Written by Brabners LLP
In the recent case of Stuart Delivery Ltd v Augustine, the Court of Appeal has determined that a moped courier was, in reality, a ‘worker’ and was not genuinely self-employed due to the restrictions on his ability to send a substitute to work in his place. This case provides further important guidance for contractors, umbrella companies and agencies on the right of substitution and its importance in assessing an individual’s employment status.
The Employment Rights Act 1996 (“ERA 1996”) provides a definition of “worker” as someone who either works under a contract of employment (so all employees are workers), or who has a contract under which they must personally perform work. This particular definition of worker is not only found in the ERA 1996 but also in the Working Time Regulations 1998 and the National Minimum Wage Act 1998, meaning that someone who is found to be a “worker” would be entitled to rights such as protection from unlawful deductions from wages, holiday pay and the right to be paid at least the National Minimum Wage.
Whether an individual must personally perform work is also a factor which HMRC considers when assessing whether an individual is genuinely self-employed (or whether a PSC is outside of IR35).
In considering whether an individual has to provide personal service, the right of substitution is a very relevant factor. A contractor who has an unfettered right to send a substitute to work in their place is not obliged to perform work personally. Whilst an unfettered right of substitution (meaning complete freedom regarding whether to send a substitute and who to send) does not guarantee that a contractor will be found to be genuinely self-employed, it goes a long way. However, even if a contract contains a right of substitution clause, if that right is subject to restrictions or conditions (whether in the contract or in practice), the contractor’s self-employed status can be called into question.
The facts of the case
Stuart Delivery Ltd operates a technology platform that allows retailers to connect with local couriers to provide delivery services.
Mr Augustine was a courier for Stuart Delivery who was paid for each delivery ‘slot’ which he signed up for. By signing up for a slot, couriers commit themselves to being in a certain area for a certain period of time and are paid a guaranteed minimum of £9 per hour, irrespective of whether they actually carry out any deliveries during that slot.
If Mr Augustine accepted a slot on Stuart Delivery’s app, he was allowed to subsequently drop his slot by releasing it via the app to other couriers. However, if no other courier chose to pick up the slot, then Mr Augustine would remain liable to do it himself or he would face a penalty. Additionally, if he refused more than 1 delivery job during his slot, he would not receive the guaranteed minimum hourly payment of £9 p/h for that slot. He also had no ability to choose which courier took on the delivery in his place; it depended entirely on whether any of Stuart Delivery’s other couriers on the app opted to accept his slot or not. There were also incentives and cash rewards available if Mr Augustine completed at least two slots in a week and successfully completed a certain number of deliveries.
In 2017, Stuart Delivery terminated their contract with Mr Augustine. Mr Augustine brought a claim for notice pay, holiday pay and other payments and alleged that he was not actually self-employed but was either an employee or a worker. Stuart Delivery argued that he was not a worker because he had a contractual right of substitution and there was no obligation on him to personally perform work for them.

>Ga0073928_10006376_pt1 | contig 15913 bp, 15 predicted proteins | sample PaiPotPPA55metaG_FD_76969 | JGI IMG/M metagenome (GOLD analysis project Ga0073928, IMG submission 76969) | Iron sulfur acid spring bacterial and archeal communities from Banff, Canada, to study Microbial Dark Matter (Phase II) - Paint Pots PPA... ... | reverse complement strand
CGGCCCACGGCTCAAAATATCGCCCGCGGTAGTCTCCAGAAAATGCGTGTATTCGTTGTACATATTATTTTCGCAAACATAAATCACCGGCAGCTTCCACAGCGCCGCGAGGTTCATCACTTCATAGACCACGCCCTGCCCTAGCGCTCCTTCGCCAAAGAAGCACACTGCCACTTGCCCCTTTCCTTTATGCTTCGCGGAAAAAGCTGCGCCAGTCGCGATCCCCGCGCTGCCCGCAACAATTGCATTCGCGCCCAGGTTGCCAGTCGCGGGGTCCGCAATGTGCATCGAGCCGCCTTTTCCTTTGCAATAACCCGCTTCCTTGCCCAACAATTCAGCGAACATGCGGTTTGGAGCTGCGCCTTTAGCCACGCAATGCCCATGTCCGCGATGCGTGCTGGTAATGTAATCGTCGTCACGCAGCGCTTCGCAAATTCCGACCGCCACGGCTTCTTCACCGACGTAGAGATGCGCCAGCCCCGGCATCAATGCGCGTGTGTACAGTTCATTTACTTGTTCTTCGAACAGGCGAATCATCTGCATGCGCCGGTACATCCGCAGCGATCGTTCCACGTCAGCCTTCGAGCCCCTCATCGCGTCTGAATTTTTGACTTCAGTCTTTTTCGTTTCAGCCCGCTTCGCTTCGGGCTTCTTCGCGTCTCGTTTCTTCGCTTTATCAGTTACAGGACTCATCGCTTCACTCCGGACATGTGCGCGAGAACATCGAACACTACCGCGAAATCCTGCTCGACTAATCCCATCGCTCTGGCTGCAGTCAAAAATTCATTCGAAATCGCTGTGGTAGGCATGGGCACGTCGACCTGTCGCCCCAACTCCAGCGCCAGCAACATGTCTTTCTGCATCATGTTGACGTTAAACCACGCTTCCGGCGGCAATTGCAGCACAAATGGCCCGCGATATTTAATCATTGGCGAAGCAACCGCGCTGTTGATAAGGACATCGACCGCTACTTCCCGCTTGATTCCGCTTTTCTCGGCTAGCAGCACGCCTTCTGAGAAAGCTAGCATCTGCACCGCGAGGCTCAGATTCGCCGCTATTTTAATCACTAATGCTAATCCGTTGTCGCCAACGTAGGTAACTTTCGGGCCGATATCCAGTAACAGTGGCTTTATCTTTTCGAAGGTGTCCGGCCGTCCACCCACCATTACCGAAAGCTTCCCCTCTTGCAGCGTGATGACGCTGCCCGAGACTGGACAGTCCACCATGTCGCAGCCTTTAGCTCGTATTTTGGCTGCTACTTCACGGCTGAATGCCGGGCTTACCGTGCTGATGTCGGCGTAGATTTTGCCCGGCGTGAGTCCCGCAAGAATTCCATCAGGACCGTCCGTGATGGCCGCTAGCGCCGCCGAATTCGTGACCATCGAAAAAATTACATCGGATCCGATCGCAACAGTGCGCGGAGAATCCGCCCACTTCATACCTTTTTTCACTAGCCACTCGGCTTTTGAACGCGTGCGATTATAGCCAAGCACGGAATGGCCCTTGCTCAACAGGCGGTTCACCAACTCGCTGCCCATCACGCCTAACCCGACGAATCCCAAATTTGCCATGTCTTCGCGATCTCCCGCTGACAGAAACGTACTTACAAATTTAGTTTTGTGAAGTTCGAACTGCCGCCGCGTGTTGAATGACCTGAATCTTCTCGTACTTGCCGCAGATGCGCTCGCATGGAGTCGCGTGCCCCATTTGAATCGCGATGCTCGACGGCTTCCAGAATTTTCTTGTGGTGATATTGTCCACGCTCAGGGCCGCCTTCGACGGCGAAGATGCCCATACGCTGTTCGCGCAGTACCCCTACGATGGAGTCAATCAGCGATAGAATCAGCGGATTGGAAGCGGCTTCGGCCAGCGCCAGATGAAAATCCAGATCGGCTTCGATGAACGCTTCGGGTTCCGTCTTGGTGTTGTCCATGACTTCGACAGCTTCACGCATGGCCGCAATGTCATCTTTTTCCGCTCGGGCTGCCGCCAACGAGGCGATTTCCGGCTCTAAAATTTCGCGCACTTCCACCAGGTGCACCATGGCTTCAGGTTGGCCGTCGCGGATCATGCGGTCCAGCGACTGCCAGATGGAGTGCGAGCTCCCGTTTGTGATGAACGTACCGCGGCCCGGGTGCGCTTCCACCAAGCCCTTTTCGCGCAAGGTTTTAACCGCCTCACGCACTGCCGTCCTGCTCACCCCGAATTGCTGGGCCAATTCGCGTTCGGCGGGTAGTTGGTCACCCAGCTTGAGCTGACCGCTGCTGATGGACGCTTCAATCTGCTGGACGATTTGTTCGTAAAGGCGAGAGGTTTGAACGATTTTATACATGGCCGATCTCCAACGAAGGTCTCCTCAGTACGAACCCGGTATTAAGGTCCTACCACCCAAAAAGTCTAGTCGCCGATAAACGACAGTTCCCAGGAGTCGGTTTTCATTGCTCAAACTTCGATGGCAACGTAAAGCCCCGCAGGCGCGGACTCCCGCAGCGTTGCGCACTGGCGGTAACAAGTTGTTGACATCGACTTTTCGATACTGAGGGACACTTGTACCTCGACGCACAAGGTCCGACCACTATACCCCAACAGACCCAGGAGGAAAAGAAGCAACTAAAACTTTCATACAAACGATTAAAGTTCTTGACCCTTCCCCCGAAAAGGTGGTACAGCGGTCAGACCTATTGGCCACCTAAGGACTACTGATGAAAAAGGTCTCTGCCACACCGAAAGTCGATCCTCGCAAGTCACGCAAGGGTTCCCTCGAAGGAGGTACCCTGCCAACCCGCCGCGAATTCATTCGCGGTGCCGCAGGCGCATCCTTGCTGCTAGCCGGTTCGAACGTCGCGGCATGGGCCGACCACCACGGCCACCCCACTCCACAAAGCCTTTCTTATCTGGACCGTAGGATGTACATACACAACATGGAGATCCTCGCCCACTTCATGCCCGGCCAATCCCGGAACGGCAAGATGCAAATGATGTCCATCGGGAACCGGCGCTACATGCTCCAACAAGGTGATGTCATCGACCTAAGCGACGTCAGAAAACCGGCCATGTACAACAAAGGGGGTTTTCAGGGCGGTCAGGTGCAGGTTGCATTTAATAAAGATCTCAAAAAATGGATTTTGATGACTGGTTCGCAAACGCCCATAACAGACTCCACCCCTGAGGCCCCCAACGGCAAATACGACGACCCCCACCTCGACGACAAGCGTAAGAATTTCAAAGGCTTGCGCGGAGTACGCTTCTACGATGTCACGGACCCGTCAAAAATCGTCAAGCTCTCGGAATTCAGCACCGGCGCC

The Tribunal ruled that Mr Augustine was a worker. Stuart Delivery appealed unsuccessfully to the Employment Appeal Tribunal, and then to the Court of Appeal.
The Court of Appeal also concluded that Mr Augustine was a worker and was not truly self-employed. The Court found that the right of substitution in Mr Augustine case was fettered (limited). The risk of sanctions or penalties if Mr Augustine gave up his slot (and the rewards available if he didn’t) meant that there was a real incentive on him to perform the work personally. Furthermore, the right of substitution was limited to offering his slots to other couriers who had a contract with Stuart Delivery and who were signed up to the app. He also had no choice over which substitute courier took his place.
The Court of Appeal made the point that what is ultimatley important when assessing employment status is what happens in practice, not what is written in the contract.
Parties still need to think carefully about the contractual terms. Right of substitution clauses which are too restrictive may adversely impact a contractor’s self-employed status. For example, requiring any substitute to go through training or a vetting procedure, or to be approved by the client in advance, could potentially lead a court or HMRC to conclude that the contractor does not have a genuine unfettered right of substitution.
However, umbrella companies, agencies and contractors must bear in mind that the courts and HMRC are interested in the reality of the relationship between the parties, rather than simply what the contract says. We would recommend that the right of substitution is considered as carefully as factors such as supervision, direction and control when assessing whether it is appropriate for a contractor to be engaged on a self-employed basis or whether an employment model would be more appropriate.
This bulletin is for general guidance purposes only and should not be used for any other purpose. Brabners is a Limited Liability Partnership